Like many government programs the US Department of Agriculture’s, Nation Animal Identification System (NAIS) begins with voluntary participation but many fear participation will become mandatory. The NAIS tracks animals electronically using microchips attached to the animal’s ear. Installed shortly after birth, animals can be followed throughout their life cycle. Proponents say the system can be used to quickly identify animals exposed to a contagious disease outbreak.
According to the NAIS website, when a disease outbreak occurs, animal health officials need to know: Which animals are involved in a disease outbreak. Where the infected animals are currently located. What other animals might have been exposed to the disease.
Bill Moore, President of the Oregon Cattlemans Association said systems already exist in the west like brand and Brucelosis vaccination registration to effectively track the animals.
“If the government computerized those records it could use them to identify animals involved in a disease outbreak within 48 hours. The manual process of checking the records is what takes time,” Moore said.
“Our official policy is that the NAIS should be voluntary and market driven. If it should become mandatory the question will be who will pay. There is a cost associated with the tracking system. Will the government pay or will it mandate the system and leave ranchers to cover the cost?” Moore stated.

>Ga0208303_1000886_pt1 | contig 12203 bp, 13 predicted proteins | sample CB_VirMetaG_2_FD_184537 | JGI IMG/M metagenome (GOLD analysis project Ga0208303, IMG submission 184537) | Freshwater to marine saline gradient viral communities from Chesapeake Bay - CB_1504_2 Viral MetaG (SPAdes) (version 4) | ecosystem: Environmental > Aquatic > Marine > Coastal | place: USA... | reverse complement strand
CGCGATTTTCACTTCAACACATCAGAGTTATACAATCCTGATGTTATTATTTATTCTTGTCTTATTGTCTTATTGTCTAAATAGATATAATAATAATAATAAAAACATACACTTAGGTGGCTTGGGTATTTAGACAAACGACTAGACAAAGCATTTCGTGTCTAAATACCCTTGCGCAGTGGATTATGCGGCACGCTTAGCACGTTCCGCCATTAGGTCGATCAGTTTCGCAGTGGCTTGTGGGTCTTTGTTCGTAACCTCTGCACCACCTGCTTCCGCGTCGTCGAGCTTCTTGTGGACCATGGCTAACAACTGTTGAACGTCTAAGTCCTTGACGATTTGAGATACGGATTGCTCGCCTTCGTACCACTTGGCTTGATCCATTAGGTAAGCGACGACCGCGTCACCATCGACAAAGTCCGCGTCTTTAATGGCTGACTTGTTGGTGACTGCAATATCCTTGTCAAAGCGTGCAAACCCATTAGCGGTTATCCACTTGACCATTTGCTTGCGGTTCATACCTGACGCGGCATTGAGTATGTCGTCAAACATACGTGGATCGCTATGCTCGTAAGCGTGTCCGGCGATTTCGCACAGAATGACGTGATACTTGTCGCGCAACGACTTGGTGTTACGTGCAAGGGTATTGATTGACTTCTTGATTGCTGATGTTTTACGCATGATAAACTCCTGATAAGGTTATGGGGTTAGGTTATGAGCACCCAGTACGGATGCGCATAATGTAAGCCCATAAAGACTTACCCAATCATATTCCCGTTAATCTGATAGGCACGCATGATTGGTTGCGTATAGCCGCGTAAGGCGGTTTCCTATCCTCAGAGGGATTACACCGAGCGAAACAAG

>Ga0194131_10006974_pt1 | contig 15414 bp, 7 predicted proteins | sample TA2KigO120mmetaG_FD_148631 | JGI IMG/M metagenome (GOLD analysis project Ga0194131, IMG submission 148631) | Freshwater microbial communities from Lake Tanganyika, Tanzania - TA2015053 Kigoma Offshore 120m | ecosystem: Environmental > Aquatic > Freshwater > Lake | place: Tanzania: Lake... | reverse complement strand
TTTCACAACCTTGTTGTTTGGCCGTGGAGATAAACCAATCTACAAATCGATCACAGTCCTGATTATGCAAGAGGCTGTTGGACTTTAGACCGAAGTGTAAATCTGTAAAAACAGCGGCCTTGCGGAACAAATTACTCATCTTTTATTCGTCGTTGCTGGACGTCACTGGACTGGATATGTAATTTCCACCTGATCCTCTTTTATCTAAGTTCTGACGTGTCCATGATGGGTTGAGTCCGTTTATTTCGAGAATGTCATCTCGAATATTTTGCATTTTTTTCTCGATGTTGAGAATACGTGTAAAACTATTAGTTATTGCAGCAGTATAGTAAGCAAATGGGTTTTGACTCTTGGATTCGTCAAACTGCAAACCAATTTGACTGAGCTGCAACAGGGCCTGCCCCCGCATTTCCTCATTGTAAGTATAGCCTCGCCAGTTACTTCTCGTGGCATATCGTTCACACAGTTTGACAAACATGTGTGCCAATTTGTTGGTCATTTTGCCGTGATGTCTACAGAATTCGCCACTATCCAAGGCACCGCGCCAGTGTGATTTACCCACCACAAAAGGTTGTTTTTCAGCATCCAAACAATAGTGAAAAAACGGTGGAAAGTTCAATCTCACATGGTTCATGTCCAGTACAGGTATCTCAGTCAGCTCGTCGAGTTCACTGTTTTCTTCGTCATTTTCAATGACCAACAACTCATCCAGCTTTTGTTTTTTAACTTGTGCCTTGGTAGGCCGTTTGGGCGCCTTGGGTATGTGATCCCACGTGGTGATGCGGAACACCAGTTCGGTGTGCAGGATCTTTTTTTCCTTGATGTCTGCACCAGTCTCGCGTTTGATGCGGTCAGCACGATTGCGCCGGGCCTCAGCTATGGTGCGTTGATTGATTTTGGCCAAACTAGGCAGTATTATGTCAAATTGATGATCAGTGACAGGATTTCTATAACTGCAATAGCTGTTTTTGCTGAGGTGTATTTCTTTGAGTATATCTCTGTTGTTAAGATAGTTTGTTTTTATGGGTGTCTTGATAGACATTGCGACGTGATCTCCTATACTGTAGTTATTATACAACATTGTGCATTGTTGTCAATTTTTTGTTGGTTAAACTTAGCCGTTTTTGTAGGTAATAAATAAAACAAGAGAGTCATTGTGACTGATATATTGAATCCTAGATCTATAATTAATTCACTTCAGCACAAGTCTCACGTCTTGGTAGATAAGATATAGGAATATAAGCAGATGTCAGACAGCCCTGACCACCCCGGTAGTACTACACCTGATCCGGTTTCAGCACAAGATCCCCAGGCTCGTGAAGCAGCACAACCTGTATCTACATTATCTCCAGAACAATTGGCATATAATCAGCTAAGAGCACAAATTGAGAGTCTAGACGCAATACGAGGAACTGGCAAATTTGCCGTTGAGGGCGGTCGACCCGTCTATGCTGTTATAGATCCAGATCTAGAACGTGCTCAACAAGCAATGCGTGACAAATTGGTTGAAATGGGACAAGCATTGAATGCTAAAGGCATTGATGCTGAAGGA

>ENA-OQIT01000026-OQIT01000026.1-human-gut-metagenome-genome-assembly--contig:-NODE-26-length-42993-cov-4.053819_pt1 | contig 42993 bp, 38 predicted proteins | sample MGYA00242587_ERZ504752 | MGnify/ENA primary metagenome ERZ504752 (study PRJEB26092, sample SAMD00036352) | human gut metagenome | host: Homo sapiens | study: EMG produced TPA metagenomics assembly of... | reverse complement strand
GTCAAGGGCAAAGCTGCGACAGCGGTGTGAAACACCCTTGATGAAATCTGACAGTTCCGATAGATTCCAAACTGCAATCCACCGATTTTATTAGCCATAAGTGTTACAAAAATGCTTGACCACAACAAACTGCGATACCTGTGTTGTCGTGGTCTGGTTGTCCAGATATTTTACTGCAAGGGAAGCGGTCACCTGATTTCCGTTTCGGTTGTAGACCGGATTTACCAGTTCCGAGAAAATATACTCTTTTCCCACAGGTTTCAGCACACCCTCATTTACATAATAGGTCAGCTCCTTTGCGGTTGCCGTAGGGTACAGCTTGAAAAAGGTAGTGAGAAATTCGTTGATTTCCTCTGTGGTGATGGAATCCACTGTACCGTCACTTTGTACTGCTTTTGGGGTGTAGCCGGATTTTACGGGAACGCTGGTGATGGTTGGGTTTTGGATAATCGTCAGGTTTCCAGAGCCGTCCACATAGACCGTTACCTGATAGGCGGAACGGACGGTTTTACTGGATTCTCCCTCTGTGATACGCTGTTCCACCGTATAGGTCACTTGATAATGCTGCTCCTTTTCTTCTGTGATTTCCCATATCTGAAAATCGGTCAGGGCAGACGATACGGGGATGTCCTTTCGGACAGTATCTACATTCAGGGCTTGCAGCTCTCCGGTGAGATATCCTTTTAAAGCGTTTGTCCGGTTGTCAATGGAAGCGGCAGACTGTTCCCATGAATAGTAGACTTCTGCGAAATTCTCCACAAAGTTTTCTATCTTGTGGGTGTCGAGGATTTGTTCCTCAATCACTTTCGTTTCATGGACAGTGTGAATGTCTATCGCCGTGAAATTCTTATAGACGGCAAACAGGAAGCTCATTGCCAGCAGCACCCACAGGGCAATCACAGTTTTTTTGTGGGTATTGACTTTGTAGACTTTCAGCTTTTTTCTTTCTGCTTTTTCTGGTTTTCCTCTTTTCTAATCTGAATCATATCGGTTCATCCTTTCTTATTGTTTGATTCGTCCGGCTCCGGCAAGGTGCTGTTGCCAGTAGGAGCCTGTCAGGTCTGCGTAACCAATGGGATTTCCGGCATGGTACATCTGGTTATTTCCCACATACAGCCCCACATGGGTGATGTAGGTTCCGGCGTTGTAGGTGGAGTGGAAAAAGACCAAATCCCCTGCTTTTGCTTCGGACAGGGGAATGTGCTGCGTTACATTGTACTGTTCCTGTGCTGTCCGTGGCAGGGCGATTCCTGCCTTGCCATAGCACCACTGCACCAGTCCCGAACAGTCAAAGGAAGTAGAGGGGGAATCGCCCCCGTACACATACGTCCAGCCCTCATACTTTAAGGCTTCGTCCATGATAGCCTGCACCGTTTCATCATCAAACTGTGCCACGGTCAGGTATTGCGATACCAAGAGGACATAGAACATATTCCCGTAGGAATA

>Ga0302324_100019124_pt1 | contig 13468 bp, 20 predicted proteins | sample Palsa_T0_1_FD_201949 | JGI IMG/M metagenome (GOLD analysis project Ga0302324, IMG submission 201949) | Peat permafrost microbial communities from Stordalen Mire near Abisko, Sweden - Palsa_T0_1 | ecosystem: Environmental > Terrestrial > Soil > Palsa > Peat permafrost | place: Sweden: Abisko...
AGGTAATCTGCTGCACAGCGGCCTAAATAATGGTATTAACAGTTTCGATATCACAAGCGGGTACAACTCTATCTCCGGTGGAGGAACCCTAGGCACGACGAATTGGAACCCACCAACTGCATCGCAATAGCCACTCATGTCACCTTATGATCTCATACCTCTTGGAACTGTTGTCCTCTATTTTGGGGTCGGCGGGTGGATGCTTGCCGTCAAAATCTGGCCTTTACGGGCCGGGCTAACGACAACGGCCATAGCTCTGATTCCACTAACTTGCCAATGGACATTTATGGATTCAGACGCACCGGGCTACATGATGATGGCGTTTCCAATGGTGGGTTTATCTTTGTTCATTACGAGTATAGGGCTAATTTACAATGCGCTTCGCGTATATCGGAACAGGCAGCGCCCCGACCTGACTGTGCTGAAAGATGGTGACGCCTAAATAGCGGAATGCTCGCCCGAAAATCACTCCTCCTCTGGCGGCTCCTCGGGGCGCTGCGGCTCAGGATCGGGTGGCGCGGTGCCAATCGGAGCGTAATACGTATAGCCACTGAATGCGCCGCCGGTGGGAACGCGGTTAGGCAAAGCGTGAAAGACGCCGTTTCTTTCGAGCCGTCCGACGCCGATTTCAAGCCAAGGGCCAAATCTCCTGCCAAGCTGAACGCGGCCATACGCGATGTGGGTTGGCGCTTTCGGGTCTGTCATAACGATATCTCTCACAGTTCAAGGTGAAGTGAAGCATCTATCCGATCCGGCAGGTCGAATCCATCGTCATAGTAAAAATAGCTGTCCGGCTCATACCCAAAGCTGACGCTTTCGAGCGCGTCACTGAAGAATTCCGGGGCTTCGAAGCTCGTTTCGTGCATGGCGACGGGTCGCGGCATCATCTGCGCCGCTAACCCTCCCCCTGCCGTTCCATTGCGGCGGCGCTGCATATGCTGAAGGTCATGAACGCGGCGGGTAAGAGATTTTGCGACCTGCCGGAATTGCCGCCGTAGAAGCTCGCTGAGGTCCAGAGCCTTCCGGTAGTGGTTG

Moore said that a tracking system in which animals are tagged shortly after birth is unrealistic in Oregon. “We clave outside and don’t tag the animals until they leave the premises.” With animals spread out over large areas conditions are much different in the west than east of the Mississippi.
“We want something that works and provides a financial incentive to the rancher. We are afraid that we will be stuck with a one size fits all system that doesn’t work as intended,” he said.
Disclaimer: Articles featured on Oregon Report are the creation, responsibility and opinion of the authoring individual or organization which is featured at the top of every article.